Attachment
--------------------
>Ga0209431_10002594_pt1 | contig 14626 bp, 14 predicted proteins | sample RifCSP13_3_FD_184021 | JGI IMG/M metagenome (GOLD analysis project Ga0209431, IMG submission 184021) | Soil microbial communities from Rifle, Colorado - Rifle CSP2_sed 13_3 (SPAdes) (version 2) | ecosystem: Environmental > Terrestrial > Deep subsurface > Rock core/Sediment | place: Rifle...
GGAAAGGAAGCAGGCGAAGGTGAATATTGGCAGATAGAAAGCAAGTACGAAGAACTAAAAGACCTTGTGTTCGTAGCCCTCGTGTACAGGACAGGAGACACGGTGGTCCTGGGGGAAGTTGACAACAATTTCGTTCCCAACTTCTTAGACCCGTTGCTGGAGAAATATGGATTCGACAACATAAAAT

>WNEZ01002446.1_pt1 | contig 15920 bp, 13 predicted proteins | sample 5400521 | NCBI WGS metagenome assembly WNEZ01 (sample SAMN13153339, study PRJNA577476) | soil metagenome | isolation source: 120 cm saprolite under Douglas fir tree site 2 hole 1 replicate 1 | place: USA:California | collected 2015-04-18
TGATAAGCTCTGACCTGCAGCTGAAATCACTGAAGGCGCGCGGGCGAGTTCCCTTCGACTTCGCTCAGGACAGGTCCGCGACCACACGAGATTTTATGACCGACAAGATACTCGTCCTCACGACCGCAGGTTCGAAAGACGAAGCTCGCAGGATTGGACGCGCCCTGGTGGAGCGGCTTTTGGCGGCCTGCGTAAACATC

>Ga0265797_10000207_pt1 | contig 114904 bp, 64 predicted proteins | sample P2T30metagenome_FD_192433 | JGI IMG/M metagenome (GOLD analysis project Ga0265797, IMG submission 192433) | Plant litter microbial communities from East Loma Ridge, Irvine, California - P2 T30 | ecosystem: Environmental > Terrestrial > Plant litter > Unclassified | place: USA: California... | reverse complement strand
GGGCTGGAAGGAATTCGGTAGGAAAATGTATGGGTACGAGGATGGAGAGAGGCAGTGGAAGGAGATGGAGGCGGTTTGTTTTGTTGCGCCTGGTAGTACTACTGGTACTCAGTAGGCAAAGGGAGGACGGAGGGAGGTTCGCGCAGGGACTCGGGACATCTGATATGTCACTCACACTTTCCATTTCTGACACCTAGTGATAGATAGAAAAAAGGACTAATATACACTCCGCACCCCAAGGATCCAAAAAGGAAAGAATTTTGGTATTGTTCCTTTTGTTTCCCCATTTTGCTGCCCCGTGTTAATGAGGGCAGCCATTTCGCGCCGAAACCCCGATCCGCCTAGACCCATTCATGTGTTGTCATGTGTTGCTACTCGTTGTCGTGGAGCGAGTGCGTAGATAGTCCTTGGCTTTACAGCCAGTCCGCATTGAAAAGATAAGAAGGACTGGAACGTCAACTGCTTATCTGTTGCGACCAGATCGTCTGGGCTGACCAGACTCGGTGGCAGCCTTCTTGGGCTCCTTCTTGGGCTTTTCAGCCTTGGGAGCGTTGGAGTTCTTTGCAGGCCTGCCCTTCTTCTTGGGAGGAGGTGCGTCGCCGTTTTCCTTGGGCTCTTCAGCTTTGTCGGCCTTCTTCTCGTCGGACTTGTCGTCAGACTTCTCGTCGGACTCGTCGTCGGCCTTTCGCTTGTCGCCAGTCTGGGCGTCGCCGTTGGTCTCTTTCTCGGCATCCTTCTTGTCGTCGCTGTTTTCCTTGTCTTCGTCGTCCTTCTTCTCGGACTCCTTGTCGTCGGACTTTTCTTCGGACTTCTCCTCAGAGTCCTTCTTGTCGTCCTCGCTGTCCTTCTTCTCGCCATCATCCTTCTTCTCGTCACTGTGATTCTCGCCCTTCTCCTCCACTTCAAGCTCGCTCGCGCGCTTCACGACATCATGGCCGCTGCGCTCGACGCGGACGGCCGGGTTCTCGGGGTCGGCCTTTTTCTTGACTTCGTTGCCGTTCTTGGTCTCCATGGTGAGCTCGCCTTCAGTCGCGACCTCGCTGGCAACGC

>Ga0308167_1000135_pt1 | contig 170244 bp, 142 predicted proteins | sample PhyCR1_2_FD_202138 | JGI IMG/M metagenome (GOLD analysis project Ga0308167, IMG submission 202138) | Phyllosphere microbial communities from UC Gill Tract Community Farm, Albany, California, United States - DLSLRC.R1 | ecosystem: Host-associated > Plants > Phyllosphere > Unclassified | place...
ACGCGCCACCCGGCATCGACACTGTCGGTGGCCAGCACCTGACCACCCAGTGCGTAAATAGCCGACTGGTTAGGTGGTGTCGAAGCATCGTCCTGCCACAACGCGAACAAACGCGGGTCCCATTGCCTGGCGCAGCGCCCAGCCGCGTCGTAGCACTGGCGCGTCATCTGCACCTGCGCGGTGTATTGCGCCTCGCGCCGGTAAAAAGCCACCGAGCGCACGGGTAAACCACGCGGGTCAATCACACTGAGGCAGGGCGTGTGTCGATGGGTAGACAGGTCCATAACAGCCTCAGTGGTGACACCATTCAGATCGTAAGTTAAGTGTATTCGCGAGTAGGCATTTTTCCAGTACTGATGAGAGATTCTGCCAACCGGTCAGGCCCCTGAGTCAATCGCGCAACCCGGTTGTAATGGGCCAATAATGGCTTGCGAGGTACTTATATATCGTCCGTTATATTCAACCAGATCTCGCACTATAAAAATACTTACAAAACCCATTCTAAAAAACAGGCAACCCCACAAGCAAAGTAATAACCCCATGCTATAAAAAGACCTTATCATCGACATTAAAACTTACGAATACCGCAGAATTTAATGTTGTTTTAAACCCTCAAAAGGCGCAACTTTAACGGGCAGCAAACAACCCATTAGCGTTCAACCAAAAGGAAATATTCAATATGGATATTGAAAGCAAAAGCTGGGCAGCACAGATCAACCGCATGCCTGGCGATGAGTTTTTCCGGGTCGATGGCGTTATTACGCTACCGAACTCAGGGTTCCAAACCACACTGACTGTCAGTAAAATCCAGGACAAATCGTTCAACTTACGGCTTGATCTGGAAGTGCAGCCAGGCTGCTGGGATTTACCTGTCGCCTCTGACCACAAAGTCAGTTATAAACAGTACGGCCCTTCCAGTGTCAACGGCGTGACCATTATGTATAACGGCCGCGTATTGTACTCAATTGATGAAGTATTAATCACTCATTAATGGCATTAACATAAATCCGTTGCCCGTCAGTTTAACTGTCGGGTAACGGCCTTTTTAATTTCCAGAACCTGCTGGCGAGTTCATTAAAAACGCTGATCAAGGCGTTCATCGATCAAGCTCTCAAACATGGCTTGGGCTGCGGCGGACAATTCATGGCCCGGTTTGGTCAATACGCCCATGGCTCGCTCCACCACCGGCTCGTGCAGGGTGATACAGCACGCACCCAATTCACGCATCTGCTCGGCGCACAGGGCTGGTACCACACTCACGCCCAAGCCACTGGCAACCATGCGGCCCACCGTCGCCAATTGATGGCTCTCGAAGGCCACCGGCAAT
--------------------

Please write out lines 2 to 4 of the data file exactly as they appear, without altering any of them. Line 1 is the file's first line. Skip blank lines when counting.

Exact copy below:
GGAAAGGAAGCAGGCGAAGGTGAATATTGGCAGATAGAAAGCAAGTACGAAGAACTAAAAGACCTTGTGTTCGTAGCCCTCGTGTACAGGACAGGAGACACGGTGGTCCTGGGGGAAGTTGACAACAATTTCGTTCCCAACTTCTTAGACCCGTTGCTGGAGAAATATGGATTCGACAACATAAAAT

>WNEZ01002446.1_pt1 | contig 15920 bp, 13 predicted proteins | sample 5400521 | NCBI WGS metagenome assembly WNEZ01 (sample SAMN13153339, study PRJNA577476) | soil metagenome | isolation source: 120 cm saprolite under Douglas fir tree site 2 hole 1 replicate 1 | place: USA:California | collected 2015-04-18
TGATAAGCTCTGACCTGCAGCTGAAATCACTGAAGGCGCGCGGGCGAGTTCCCTTCGACTTCGCTCAGGACAGGTCCGCGACCACACGAGATTTTATGACCGACAAGATACTCGTCCTCACGACCGCAGGTTCGAAAGACGAAGCTCGCAGGATTGGACGCGCCCTGGTGGAGCGGCTTTTGGCGGCCTGCGTAAACATC